Winnipeg Free Press - ONLINE EDITION
Still no salvation for Ward 1 voters
I’m feeling appallingly disenfranchised, denied my rightful democratic representation.
Ever since Joyce Bateman resigned her seat on Winnipeg school board after becoming Tory MP for Winnipeg South Centre, I’ve had to make do with only two trustees representing my south end ward on the board.
It’s a miracle that the 43,000 registered voters of Ward 1 haven’t taken to the streets.
As the Manitoba School Boards Association keeps reminding everyone, school trustees are an essential part of the political process in Manitoba, without whom life in Manitoba is not worth living. With only eight trustees sharing the workload lo these two months or so, how has the province’s largest school division managed to escape a complete collapse?
Certainly, the division can’t hope to give its 34,000 students a quality education come September, without full representation.
And by full representation, I mean the representation to which I’ve become accustomed, which is having all three trustees in Ward 1 live within six or seven blocks of my house.
The Winnipeg school board has yet to set the date for a byelection to replace Bateman.
The division says that once it sets a date, the campaign can be no longer than 45 days, which would be more than a week longer than the recent federal campaign — though, surely to goodness everyone can see, it will take all 45 days for the six or seven per cent of people who vote in byelections to know the candidates and issues sufficiently well to cast an informed ballot.
The overworked and exhausted eight surviving members of the board opted not for a summer byelection, though they did still have time, when Bateman packed it in to move to Ottawa, to hold a June vote. Now we have summer, and then the Oct. 4 provincial election.
Speaking of the province, it’s not a lot of help here, not as far as forcing a vote to be held.
Says a senior provincial official: "The legislation says that the by-election to fill the vacancy must occur as soon as "reasonably practicable", but in fixing the day the senior election official must consider (a) voter participation; and (b) availability of persons to serve as election officials, and facilities to be used as voting places."
Two months apparently aren’t reasonably practicable time, and now we’ve got the provincial election not only stealing voters’ attention, but gobbling up election officials and hogging school gyms as voting places.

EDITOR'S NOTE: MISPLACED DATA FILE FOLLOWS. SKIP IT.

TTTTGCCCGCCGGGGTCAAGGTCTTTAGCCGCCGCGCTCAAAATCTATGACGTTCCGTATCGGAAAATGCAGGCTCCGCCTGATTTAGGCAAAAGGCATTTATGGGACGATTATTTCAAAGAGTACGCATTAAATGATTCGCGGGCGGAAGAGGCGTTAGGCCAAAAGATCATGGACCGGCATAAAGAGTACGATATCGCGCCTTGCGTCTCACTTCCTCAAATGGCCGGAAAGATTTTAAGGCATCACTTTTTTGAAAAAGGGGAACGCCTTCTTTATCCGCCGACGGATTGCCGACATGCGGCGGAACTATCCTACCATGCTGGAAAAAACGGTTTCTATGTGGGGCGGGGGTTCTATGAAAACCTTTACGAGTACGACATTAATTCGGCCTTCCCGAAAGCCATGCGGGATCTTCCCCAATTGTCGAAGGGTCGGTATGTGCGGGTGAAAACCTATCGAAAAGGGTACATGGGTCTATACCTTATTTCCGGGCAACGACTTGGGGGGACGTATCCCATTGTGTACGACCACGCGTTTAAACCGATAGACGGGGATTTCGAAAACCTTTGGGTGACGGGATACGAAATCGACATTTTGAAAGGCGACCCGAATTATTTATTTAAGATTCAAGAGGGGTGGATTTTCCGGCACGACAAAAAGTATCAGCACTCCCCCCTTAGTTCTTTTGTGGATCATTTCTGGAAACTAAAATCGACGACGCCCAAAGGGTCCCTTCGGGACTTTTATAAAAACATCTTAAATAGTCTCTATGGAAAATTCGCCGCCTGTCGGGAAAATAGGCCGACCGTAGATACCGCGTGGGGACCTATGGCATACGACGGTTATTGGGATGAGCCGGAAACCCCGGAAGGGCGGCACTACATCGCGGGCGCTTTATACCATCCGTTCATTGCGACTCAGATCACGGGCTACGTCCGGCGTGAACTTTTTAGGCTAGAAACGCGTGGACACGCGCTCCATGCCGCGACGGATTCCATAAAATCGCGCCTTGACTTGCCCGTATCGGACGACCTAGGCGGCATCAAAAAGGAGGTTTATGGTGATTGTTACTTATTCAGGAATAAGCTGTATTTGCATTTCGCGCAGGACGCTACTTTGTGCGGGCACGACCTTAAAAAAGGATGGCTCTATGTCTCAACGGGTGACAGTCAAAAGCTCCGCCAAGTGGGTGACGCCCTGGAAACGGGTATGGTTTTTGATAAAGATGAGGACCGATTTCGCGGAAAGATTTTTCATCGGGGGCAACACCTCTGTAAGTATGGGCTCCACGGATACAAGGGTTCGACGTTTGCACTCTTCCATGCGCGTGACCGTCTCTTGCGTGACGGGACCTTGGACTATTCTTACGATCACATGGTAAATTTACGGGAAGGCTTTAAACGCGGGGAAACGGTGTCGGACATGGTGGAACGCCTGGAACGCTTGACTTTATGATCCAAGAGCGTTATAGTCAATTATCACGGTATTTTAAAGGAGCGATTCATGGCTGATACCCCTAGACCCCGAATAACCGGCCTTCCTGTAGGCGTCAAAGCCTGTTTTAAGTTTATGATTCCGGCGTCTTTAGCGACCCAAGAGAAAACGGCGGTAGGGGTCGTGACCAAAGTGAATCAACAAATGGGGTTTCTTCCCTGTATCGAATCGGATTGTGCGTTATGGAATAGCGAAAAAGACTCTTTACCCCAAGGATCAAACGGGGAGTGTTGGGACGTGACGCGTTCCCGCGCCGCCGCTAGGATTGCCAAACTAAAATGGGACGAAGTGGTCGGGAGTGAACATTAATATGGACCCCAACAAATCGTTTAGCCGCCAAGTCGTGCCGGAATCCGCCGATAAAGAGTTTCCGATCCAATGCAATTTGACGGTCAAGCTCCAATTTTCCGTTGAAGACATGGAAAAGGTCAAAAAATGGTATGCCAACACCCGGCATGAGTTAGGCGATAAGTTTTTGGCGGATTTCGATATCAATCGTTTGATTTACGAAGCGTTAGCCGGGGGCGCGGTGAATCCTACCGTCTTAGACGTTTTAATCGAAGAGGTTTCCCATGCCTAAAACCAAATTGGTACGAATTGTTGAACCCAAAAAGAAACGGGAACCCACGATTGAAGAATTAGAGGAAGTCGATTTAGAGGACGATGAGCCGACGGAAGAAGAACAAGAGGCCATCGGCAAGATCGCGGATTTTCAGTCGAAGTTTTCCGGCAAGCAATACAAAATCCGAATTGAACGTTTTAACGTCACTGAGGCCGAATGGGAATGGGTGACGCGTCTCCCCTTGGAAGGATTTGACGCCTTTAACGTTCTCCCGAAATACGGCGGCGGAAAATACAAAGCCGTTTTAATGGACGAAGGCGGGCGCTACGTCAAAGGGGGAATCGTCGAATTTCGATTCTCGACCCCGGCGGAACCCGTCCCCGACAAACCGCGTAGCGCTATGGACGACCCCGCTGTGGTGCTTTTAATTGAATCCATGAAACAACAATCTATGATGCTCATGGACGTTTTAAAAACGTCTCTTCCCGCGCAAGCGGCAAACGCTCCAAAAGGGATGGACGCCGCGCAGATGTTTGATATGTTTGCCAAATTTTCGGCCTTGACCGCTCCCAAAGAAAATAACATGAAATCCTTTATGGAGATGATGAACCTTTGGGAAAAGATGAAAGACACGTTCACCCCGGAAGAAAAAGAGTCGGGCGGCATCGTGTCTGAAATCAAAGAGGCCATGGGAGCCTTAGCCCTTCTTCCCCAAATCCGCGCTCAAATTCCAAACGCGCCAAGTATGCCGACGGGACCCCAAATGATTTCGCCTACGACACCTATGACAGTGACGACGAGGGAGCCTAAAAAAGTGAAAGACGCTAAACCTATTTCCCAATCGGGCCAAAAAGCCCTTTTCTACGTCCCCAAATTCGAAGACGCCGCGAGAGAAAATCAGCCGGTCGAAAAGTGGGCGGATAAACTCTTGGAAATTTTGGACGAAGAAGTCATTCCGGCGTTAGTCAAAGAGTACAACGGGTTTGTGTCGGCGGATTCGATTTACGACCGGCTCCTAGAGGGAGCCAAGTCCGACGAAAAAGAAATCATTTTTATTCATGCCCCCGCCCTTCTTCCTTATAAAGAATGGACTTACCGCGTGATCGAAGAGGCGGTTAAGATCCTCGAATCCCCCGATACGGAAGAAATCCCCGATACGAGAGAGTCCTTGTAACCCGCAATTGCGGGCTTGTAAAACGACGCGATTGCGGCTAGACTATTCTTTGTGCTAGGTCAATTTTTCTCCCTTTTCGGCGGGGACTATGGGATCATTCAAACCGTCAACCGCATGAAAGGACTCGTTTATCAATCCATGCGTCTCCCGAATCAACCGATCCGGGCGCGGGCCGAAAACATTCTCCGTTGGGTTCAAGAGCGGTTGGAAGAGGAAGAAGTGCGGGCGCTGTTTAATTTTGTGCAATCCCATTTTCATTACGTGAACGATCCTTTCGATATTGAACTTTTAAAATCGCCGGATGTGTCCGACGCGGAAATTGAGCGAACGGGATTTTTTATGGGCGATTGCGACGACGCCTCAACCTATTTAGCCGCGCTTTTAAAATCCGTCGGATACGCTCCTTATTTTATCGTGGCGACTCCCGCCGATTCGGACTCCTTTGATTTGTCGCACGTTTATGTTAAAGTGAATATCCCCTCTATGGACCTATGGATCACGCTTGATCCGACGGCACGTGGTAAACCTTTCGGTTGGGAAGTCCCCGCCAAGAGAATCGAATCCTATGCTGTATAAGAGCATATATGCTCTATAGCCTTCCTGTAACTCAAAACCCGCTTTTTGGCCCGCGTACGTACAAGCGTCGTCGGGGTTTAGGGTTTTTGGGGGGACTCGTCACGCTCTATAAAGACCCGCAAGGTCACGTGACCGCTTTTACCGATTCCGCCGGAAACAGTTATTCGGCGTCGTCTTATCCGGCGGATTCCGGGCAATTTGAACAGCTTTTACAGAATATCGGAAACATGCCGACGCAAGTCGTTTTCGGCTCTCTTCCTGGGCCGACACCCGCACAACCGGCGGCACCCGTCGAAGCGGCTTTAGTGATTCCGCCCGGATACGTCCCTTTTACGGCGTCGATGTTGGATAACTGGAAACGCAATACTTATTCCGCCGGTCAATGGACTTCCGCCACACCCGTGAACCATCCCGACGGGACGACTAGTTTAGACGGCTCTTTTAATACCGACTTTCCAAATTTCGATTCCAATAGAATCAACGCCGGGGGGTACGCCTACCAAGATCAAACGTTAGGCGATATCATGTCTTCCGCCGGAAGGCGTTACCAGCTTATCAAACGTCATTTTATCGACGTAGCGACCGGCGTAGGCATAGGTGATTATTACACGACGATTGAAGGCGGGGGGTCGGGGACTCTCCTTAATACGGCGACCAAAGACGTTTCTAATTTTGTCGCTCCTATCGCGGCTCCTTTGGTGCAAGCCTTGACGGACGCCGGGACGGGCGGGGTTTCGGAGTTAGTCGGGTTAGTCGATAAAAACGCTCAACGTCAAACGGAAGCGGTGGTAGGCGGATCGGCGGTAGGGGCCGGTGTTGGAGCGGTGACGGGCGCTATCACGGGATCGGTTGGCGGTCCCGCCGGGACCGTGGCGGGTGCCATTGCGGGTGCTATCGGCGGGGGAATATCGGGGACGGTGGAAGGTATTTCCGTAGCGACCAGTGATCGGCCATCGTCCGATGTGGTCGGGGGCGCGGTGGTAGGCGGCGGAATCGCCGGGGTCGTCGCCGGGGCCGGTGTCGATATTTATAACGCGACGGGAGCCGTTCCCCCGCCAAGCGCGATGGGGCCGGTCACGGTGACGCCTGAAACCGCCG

So, it looks as though I’ll have to cope well into the fall, or dare I say it, early winter without my full complement of trustees. Please, think of the children, and make haste to let us fill this vacancy.
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More Telling Tales Out of School
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About Nick Martin
Nick Martin is the old bearded guy at the back of the newsroom, the most experienced reporter at the Winnipeg Free Press, having started his career in Ontario in 1971.
He’s been covering education for the Free Press since the spring of 1997, after decades primarily covering municipal politics, including a four-year stint at the Ontario legislature for the London Free Press.
Nick moved to Manitoba in 1988 with his Winnipeg-born wife, who is a professor at the University of Manitoba. They have two kids, both of whom graduated from Grant Park High School: son Chris and daughter Gillian.
Nick has won a national journalism award from the Canadian Association of University Teachers, two Manitoba Human Rights Journalism awards, and the Ontario Reporters Association investigative award.
Nick is a long-distance runner, having finished and survived 18 marathons and 15 half-marathons and 30-kilometre races, and having (barely) survived 10 years as an outdoor and indoor soccer coach.
Nick became a soccer referee in 2007, delighting in his 60s in outrunning 16-year-olds and keeping his distance from obstreperous coaches and parents.
Nick and his wife have discovered a mutual love for kayaking at their Whiteshell cottage, and are both regulars at the Reh-Fit Centre. They hold season tickets to both the Manitoba Theatre Centre and the Warehouse, and as empty nesters, have rediscovered the joys of an active winter vacation.
A native of Jarrow-on-Tyne, England, Nick is a member of the Toon Army as a Newcastle United supporter, and a proud citizen of Leafs Nation.
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